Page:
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VMware Extends Its SD-WAN Tentacles With Nyansa AcquisitionVMware Extends Its SD-WAN Tentacles With Nyansa Acquisition

VMware will acquire networking startup to extend SD-WAN optimization to the LAN, helping service providers build enterprise business.

Mitch Wagner

January 22, 2020

4 Min Read
VMware Extends Its SD-WAN Tentacles With Nyansa Acquisition

With its acquisition of network operations startup Nyansa, VWware is looking to extend its SD-WAN operations, optimization and troubleshooting capabilities into the LAN (local area network) and help service providers bolster their enterprise business.

VMware announced plans to acquire Nyansa, a Silicon Valley startup, on Tuesday. The deal is set to close during VMware's first fiscal quarter, which ends April 30.

Nyansa has developed LAN tools for providing performance analytics, optimization, troubleshooting and network optimization; eliminating device performance blind spots; and enabling network planning, architecture and validation. Customers include healthcare providers, retail, manufacturing and public venues, including lululemon, Uber, Duke and Stanford Universities, Tesla and Nvidia.

The VMware deal pulls Nyansa's capabilities into the market for service providers offering SD-WAN as a managed service, says Steve Woo, senior director, product management, for the VMware VeloCloud business unit.

VMware's existing SD-WAN services, based on its 2017 acquisition of VeloCloud, provides troubleshooting and optimization on the wide area network; Nyansa will extend those services to the LAN, says Woo, who co-founded VeloCloud. VMware previously offered optimization services in the data center as well, through its vRealize Network Insight (VRNI).

Learn more about how SD-WAN is transforming service providers at Light Reading's SD-WAN content channel.

VMware could accomplish LAN optimization by delivering its own WiFi access point hardware, says Woo. But the better approach is to provide optimization as an overlay, as Nyansa does, and as VMWare has done in SD-WAN. Nyansa supports a variety of vendors, including Cisco, Palo Alto, Fortinet and Aruba.

As part of Nyansa's service, the company offers natural language recommendations, explaining in plain language how to remediate network problems that arise.

"If your car stopped running on the highway, you know it stopped running but you don't know why," GT Hill, Nyansa director of technology and product marketing, told us in 2016. The company's Voyance+ service finds cloud application performance problems, flags problems for attention, and recommends remediation in plain English, the company claimed at the time.

VMWare's competition is "the usual suspects," Woo notes. These include: Cisco; Arista, which acquired Mojo Networks in 2018, to expand beyond its roots in the data center into enterprise campus networking; and Juniper, which acquired Mist last year. Mist was a provider of managed WiFi and AI-driven network optimization to maximize user experience, similar to Nyansa.

VMware declined to disclose terms of the Nyansa deal. Senior leadership of Nyansa will join VMware, but VMware said it is not disclosing other personnel details. Nyansa has just over 40 employees.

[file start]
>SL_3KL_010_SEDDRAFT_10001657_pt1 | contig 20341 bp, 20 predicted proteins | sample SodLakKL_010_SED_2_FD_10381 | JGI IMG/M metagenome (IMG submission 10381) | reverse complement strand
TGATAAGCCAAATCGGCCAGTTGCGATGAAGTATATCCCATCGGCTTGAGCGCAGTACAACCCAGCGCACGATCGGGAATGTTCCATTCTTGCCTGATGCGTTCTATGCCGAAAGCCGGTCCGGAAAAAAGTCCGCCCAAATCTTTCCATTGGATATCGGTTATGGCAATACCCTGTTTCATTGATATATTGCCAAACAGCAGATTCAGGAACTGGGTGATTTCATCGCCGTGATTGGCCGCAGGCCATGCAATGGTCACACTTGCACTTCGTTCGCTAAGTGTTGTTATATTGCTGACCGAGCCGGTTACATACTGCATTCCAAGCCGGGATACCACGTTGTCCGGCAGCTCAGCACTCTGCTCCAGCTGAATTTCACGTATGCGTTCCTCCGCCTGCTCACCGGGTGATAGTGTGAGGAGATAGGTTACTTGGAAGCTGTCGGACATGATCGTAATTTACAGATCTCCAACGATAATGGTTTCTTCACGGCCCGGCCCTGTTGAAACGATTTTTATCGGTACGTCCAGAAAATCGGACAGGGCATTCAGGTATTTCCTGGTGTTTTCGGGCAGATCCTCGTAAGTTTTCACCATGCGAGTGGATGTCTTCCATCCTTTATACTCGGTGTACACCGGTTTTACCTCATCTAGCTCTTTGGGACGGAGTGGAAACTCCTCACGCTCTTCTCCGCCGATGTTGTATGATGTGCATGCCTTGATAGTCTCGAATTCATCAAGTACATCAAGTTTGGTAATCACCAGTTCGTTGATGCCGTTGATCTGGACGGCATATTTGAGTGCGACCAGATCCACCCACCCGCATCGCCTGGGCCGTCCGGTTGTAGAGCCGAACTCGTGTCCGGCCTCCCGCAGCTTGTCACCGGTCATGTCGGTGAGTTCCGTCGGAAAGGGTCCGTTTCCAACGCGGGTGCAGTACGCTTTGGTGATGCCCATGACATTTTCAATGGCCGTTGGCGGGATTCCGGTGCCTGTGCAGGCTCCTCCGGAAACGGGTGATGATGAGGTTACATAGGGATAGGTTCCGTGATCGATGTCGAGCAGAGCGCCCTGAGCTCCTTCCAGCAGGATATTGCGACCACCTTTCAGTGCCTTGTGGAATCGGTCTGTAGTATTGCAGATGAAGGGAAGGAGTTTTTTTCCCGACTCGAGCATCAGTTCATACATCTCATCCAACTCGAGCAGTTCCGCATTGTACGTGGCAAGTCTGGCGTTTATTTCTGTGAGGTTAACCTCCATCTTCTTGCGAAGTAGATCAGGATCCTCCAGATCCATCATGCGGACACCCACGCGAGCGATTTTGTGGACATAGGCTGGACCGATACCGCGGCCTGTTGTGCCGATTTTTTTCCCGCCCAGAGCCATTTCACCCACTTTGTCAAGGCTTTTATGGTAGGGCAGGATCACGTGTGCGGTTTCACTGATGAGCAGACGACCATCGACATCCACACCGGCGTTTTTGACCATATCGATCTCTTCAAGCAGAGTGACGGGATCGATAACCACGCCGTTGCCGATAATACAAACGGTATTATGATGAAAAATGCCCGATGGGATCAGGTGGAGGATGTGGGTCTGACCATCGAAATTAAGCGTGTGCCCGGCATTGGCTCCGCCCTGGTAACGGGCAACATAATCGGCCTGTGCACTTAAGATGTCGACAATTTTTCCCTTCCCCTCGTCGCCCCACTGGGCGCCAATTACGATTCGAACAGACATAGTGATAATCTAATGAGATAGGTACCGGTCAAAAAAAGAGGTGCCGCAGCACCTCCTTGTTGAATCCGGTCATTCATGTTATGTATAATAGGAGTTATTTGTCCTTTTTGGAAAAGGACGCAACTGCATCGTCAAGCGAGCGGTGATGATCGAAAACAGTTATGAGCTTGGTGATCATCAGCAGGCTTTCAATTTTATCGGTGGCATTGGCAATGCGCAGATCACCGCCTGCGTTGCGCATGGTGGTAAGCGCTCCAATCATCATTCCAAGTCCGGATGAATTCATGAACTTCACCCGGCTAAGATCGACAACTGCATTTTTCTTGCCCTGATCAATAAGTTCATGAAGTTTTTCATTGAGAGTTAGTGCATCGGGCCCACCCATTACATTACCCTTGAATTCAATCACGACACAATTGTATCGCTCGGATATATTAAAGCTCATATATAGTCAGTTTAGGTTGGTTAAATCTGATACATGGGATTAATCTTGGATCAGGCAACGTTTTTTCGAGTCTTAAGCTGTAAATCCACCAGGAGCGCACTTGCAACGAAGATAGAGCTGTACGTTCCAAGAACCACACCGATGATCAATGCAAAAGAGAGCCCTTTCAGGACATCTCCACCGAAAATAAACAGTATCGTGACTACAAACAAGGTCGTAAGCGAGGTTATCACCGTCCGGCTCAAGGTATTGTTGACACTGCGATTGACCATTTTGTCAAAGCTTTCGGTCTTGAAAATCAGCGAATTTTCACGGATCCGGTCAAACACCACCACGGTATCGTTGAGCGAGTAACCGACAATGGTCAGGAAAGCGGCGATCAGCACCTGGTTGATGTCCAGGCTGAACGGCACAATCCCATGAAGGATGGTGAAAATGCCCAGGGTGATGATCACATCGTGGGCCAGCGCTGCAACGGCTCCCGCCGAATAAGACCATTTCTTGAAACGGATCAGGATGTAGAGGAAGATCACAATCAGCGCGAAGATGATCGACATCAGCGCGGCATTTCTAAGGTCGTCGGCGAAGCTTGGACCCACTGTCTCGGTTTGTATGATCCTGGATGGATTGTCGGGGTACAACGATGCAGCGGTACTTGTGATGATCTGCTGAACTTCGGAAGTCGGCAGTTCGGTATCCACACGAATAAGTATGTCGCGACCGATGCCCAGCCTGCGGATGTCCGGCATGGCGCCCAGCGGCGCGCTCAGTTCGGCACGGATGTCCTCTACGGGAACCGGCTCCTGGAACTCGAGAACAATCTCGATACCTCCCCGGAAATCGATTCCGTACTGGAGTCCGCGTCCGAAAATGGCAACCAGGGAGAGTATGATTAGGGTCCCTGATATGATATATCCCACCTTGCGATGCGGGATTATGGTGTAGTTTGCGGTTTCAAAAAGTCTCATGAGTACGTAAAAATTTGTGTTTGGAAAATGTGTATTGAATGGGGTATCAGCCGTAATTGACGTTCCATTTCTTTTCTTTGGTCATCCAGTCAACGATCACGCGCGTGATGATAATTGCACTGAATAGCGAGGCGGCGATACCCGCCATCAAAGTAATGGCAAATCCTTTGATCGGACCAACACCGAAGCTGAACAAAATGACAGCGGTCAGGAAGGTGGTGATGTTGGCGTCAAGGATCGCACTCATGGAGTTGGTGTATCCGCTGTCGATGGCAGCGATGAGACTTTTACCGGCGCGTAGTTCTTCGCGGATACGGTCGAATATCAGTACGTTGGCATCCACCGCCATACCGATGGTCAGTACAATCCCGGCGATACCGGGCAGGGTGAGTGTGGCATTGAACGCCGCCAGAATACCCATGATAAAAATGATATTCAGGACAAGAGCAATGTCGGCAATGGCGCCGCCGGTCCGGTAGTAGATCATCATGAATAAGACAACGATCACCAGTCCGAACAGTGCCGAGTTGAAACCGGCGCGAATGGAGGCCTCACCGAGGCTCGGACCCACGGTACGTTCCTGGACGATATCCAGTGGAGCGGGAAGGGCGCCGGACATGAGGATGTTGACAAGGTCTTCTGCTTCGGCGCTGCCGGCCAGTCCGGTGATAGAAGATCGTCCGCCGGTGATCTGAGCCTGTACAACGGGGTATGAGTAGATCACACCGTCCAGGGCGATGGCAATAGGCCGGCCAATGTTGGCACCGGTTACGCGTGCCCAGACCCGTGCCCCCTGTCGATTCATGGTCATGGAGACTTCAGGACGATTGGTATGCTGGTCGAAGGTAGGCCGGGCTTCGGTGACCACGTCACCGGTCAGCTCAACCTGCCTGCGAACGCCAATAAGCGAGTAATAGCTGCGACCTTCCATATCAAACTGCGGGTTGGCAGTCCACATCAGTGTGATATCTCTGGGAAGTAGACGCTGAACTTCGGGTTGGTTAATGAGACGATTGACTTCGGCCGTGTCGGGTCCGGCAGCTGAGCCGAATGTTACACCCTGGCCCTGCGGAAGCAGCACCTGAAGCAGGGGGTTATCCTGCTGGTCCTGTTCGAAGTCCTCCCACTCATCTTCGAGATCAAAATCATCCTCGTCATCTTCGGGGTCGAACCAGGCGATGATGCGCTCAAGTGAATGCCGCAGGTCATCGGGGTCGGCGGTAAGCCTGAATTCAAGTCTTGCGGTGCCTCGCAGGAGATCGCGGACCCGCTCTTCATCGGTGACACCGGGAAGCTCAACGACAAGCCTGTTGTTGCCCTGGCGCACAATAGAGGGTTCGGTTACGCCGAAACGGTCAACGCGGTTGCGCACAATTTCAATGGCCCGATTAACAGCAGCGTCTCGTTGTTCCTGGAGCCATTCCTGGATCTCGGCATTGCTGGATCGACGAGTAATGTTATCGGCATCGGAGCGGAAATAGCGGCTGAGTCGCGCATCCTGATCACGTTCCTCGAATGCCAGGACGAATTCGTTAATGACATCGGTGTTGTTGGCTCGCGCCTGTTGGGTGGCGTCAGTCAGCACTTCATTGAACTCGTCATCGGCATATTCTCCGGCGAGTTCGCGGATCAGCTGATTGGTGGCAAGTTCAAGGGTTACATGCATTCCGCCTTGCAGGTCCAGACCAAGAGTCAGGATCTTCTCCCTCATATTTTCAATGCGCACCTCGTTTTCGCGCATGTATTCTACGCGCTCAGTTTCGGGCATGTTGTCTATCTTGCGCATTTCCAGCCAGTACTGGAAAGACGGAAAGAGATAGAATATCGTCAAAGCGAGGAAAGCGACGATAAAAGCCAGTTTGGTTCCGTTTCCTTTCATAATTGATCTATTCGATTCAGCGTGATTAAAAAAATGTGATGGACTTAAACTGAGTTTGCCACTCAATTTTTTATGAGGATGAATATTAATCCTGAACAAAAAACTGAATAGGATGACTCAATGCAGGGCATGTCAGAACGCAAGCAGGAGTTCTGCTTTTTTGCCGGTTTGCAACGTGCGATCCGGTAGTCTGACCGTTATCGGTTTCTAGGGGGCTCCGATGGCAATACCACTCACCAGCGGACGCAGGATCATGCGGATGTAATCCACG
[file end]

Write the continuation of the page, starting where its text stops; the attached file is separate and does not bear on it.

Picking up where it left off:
Why this matters
VMware and Cisco are the leading SD-WAN vendors, and the technology is emerging as strategic for service providers. Enterprise services are a potential growth area as mere bandwidth becomes a commodity and hypercloud and OTT providers eat service provider profits. But enterprise services overall are seeing flat returns -- with the exception of SD-WAN, which is seeing strong demand.

However, SD-WAN startup flexiWAN recently threw shade on the wisdom of service providers relying on the likes of Cisco and VMware for SD-WAN services. If all service providers rely on reselling the same products and services from the same vendors, they'll find it hard to differentiate. Naturally, flexiWAN believes it can offer that differentiation, but clearly it isn't going to be the only company looking to claim unique SD-WAN features.

The Nyansa acquisition is the latest in a startup shopping spree for VMware, which has made several networking purchases. To learn more about that history, and other recent related highlights, see these articles:

And for more about Nyansa:

— Mitch Wagner Visit my LinkedIn profileFollow me on Twitter Executive Editor, Light Reading

About the Author(s)

Mitch Wagner

Executive Editor, Light Reading

San Diego-based Mitch Wagner is many things. As well as being "our guy" on the West Coast (of the US, not Scotland, or anywhere else with indifferent meteorological conditions), he's a husband (to his wife), dissatisfied Democrat, American (so he could be President some day), nonobservant Jew, and science fiction fan. Not necessarily in that order.

He's also one half of a special duo, along with Minnie, who is the co-habitor of the West Coast Bureau and Light Reading's primary chewer of sticks, though she is not the only one on the team who regularly munches on bark.

Wagner, whose previous positions include Editor-in-Chief at Internet Evolution and Executive Editor at InformationWeek, will be responsible for tracking and reporting on developments in Silicon Valley and other US West Coast hotspots of communications technology innovation.

Beats: Software-defined networking (SDN), network functions virtualization (NFV), IP networking, and colored foods (such as 'green rice').

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